Tears for the perpetrators. Anger at the victims.


Amy @ Watch Keep highlights a rare story of a local church responding appropriately to finding an abuser on its payroll.John Sluder was an associate pastor at Believers Church in Auburn, Alabama: His arrest in May got him kicked out of the church where he had been for 30 years.  Lee County Sheriff's detectives say the two adult victims came forward in April to report they were abused in the early 1990's.... [Attorney Ben] Hand represents Believers Church where his father is the pastor. H … [Read more...]

‘Liberal theology’ is not the opposite of political conservatives’ theology


Every once in a while, this needs to be said: "Liberal" politics and "liberal" theology are not the same thing. "Conservative" politics and "conservative" theology are not the same thing. Right-wing politics do not make one theologically "conservative" or orthodox. Left-wing politics do not make one theologically "liberal" or heterodox.The theological spectrum does not mirror the political spectrum for many, many reasons, the most important of which being that there is no such thing as the … [Read more...]

Al Mohler: Standing athwart Pentecost and yelling ‘Stop!’

Pentecost stained glass windows at St. Luke's Episcopal Church in Rochester, Minn., by artist Judy Jennings. (Click photo for full portfolio of Jennings' gorgeous work.)

"I will pour out my Spirit upon all flesh, and your sons and your daughters shall prophesy." -- Acts 2:17 The late William F. Buckley described the mission of his conservative magazine, National Review, this way: "A conservative is someone who stands athwart history, yelling Stop."*Buckley didn't much care when critics said he was "on the wrong side of history." The way he saw it, that was his job.Al Mohler sees that as his job, too. Like Buckley, Mohler prides himself on "standing a … [Read more...]

Free to good home(s): One ginormous ‘Bonfire’ list of blogs by Christian women


OK, so, what happened was I made a list. And then, as sometimes happens, I got kind of carried away.See, this guy had published his list of The Top 200 Christian Blogs or some such, and it turned out to be, like, almost all men. And then when people asked him why he hadn't included more women, he was all, like, "I would have, but there just aren't any out there."This seemed like one of those rare occasions on which being a smartass might actually be constructive, so I first posted the … [Read more...]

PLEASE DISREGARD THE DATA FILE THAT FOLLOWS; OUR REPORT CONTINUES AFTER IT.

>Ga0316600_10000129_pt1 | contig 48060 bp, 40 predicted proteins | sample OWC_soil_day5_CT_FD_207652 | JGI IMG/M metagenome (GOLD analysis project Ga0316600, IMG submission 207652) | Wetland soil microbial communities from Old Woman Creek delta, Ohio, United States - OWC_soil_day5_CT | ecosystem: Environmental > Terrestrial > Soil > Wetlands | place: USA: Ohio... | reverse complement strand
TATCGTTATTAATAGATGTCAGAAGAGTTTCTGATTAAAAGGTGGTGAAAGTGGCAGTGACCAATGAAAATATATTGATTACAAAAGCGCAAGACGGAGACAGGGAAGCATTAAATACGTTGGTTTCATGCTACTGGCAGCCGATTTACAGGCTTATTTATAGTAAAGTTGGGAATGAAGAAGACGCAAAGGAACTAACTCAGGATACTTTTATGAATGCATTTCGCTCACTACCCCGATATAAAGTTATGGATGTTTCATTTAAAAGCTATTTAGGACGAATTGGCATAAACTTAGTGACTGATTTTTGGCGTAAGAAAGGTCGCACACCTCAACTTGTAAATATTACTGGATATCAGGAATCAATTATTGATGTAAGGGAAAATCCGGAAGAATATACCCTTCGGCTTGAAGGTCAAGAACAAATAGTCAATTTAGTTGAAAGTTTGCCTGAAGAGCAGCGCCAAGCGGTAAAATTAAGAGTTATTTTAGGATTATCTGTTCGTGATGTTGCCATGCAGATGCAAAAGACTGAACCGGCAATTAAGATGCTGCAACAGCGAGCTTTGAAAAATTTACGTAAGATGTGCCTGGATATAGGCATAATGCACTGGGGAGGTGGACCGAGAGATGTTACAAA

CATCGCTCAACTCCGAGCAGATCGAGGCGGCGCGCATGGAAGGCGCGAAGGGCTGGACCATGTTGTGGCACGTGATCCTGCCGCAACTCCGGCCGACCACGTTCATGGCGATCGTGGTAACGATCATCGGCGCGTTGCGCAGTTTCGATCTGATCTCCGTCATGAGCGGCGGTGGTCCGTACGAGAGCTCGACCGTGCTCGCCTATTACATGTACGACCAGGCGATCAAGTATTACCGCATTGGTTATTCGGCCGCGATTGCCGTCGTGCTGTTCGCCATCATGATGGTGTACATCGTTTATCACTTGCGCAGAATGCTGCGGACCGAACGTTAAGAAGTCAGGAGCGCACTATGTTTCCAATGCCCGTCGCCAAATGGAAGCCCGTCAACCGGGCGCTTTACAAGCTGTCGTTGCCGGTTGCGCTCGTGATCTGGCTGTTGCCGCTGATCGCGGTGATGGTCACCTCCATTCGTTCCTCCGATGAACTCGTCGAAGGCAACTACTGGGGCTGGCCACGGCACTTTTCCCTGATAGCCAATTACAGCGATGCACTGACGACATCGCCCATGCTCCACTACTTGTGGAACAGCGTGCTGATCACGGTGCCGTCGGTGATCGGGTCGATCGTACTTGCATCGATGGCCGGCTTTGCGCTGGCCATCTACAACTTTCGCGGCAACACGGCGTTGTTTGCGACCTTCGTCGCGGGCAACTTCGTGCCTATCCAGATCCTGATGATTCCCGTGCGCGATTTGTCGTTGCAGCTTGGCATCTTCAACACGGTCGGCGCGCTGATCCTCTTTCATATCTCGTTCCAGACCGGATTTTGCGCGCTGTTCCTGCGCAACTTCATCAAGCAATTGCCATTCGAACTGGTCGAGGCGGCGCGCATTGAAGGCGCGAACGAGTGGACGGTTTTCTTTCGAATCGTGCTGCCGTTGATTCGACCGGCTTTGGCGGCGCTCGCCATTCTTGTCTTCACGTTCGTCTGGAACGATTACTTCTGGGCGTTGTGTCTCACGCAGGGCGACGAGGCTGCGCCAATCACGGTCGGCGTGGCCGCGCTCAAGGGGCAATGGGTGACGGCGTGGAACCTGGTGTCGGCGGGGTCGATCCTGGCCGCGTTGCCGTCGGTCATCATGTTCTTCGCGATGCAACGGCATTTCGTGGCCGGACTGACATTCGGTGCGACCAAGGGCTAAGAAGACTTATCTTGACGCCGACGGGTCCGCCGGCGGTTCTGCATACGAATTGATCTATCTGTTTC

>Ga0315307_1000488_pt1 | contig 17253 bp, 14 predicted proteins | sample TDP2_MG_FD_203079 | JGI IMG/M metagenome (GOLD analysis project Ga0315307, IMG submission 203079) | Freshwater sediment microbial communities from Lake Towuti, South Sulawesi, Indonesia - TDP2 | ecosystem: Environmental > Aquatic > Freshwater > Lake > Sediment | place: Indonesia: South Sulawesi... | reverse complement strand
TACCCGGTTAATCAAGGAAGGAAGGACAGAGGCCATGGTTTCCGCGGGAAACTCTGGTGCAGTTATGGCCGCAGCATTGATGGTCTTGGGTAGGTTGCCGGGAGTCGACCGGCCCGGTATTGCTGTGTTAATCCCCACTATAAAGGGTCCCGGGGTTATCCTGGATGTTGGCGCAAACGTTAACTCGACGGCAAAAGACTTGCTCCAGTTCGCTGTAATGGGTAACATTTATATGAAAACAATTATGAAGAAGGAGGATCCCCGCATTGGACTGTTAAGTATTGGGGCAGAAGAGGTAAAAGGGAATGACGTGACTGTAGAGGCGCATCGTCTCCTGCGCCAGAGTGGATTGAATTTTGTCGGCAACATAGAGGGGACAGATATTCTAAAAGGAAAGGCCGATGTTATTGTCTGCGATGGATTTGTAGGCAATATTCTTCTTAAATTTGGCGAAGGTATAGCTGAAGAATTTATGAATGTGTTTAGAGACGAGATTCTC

Smart people saying smart things (7.2)


Dietrich Bonhoeffer, in Ethics God loves human beings. God loves the world. Not an ideal human, but human beings as they are; not an ideal world, but the real world. What we find repulsive in their opposition to God, what we shrink back from with pain and hostility, namely, real human beings, the real world, this is for God the ground of unfathomable love. God establishes a most intimate unity with this. God becomes human, a real human being. While we exert ourselves to grow beyond our … [Read more...]

A little leaven leaveneth the whole lump (Unlearning the Lies, part 4)


"If slavery is not wrong, nothing is wrong." -- Abraham Lincoln This is from Jack Forstman's book Christian Faith in Dark Times. It's the opening paragraph of his second chapter, which discusses the eminent Lutheran theologian Emanuel Hirsch: Emanuel Hirsch was one of the most brilliant persons in the field of theology of his or any other generation. During the 27 years between the end of the Second World War and his death, blind and in poor health, he published a massive, five-volume history … [Read more...]

Unlearning the lies we learned from the theologians of slavery (part 3)


In 1850, at Andover Theological Seminary, the biblical scholar Moses Stuart wrote Conscience and the Constitution with Remarks on the Recent Speech of the Hon. Daniel Webster in the Senate of the United States on the Subject of Slavery.Webster had spoken against "the subject of slavery." Stuart's thought on that subject was, in his view, more nuanced. Like all Very Serious People, he sought a Third Way between polar extremes, taking great care to avoid what he saw as the impieties of the … [Read more...]

Unlearning the lies we learned from the theologians of slavery (part 2)


Jonathan Edwards was a slave-owner.That can be surprising because we tend to think of slavery as a strictly Southern calamity. Edwards was a New Englander who later became president of the college in Princeton and we Americans often prefer to forget that American slavery was once common in places like Massachusetts and New Jersey. Edwards was a clergyman and an intellectual, so unlike George Whitefield -- another prominent figure in the Great Awakening -- he was never involved in a Southern … [Read more...]